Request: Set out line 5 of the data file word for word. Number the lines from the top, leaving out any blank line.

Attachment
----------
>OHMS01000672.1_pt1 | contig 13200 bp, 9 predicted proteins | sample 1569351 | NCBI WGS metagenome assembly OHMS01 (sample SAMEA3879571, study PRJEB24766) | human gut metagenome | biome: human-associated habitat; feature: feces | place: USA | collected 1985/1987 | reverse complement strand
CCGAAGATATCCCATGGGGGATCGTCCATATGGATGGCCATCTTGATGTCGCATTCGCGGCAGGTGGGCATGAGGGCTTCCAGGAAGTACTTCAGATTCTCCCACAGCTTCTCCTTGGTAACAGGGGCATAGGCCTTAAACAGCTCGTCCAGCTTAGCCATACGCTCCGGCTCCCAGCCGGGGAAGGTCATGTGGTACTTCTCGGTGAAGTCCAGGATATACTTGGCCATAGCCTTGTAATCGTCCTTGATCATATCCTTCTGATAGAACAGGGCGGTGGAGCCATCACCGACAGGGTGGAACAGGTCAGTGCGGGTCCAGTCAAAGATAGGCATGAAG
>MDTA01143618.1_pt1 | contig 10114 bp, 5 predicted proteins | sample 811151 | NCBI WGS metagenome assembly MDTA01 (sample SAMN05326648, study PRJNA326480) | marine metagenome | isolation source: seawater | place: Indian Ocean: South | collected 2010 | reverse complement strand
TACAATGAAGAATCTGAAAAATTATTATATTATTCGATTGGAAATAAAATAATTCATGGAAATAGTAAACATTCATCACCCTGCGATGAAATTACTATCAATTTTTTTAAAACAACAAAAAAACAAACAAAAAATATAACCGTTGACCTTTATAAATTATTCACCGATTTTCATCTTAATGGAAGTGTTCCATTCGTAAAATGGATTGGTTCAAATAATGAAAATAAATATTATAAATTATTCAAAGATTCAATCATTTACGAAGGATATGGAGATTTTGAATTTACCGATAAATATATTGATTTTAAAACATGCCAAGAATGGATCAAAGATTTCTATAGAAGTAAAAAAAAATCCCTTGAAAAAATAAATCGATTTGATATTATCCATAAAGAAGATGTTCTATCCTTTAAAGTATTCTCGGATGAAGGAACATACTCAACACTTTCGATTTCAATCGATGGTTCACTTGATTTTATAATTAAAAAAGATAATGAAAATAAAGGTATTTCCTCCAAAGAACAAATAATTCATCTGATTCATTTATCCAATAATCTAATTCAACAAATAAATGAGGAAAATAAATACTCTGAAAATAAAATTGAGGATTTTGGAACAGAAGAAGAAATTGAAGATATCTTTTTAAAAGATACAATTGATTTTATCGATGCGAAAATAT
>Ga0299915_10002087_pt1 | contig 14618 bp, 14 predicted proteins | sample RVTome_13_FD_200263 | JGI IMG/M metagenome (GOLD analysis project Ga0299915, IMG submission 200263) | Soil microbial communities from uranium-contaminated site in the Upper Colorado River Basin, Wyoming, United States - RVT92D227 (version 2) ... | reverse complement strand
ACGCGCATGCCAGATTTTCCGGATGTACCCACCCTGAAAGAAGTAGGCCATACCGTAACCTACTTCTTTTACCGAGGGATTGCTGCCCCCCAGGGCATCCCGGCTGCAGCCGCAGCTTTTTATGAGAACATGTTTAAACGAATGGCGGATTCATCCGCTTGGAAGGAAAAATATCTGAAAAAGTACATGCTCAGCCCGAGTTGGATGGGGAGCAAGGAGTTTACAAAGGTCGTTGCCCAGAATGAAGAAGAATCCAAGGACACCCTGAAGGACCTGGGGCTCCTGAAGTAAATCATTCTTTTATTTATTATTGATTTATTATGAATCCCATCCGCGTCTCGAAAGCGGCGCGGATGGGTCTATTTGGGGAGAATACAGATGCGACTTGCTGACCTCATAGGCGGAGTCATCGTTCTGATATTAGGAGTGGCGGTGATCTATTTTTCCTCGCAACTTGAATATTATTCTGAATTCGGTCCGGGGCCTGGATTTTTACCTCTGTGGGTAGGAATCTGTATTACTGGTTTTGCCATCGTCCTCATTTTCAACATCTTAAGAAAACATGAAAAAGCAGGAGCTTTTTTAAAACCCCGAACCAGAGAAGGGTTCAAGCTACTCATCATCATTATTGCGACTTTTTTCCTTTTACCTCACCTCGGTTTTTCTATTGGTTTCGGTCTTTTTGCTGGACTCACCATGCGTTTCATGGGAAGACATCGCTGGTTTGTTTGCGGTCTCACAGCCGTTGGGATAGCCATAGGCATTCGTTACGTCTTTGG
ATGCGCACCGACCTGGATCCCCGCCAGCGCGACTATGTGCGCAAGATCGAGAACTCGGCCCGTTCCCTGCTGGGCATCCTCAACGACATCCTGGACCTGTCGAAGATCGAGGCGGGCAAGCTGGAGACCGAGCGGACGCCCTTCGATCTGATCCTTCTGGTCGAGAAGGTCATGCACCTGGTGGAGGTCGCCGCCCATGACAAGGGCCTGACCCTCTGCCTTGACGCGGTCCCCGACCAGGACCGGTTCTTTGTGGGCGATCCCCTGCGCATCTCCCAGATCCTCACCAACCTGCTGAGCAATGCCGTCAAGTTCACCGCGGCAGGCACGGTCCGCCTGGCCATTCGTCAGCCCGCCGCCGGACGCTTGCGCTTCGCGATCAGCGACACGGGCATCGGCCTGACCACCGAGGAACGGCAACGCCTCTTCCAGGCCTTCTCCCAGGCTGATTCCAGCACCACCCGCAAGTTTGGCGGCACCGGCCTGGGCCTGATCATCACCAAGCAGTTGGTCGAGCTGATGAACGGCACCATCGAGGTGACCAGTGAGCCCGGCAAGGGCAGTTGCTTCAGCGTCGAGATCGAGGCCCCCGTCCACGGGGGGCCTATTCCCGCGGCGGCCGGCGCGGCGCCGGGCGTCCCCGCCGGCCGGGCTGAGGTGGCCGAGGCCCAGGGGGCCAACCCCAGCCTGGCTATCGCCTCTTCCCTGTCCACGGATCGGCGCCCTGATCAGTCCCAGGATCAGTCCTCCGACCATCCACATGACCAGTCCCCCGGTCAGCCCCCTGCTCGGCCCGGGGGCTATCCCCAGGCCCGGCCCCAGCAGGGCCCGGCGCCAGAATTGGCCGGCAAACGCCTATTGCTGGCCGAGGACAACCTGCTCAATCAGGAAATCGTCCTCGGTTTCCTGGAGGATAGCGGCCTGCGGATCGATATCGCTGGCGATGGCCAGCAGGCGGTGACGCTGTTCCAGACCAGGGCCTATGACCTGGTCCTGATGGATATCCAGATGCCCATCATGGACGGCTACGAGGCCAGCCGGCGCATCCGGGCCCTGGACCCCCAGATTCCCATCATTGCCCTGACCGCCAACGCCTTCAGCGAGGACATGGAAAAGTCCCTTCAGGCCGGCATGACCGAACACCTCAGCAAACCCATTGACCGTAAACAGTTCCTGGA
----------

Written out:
>Ga0299915_10002087_pt1 | contig 14618 bp, 14 predicted proteins | sample RVTome_13_FD_200263 | JGI IMG/M metagenome (GOLD analysis project Ga0299915, IMG submission 200263) | Soil microbial communities from uranium-contaminated site in the Upper Colorado River Basin, Wyoming, United States - RVT92D227 (version 2) ... | reverse complement strand